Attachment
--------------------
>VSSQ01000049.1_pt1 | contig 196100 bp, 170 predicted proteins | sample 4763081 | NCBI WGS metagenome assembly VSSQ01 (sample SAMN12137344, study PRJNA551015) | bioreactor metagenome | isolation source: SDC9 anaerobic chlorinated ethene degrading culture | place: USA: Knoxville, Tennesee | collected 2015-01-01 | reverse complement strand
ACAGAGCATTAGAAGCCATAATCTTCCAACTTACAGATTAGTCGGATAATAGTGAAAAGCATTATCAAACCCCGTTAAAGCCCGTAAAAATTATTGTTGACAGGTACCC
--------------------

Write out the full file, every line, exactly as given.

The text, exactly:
>VSSQ01000049.1_pt1 | contig 196100 bp, 170 predicted proteins | sample 4763081 | NCBI WGS metagenome assembly VSSQ01 (sample SAMN12137344, study PRJNA551015) | bioreactor metagenome | isolation source: SDC9 anaerobic chlorinated ethene degrading culture | place: USA: Knoxville, Tennesee | collected 2015-01-01 | reverse complement strand
ACAGAGCATTAGAAGCCATAATCTTCCAACTTACAGATTAGTCGGATAATAGTGAAAAGCATTATCAAACCCCGTTAAAGCCCGTAAAAATTATTGTTGACAGGTACCC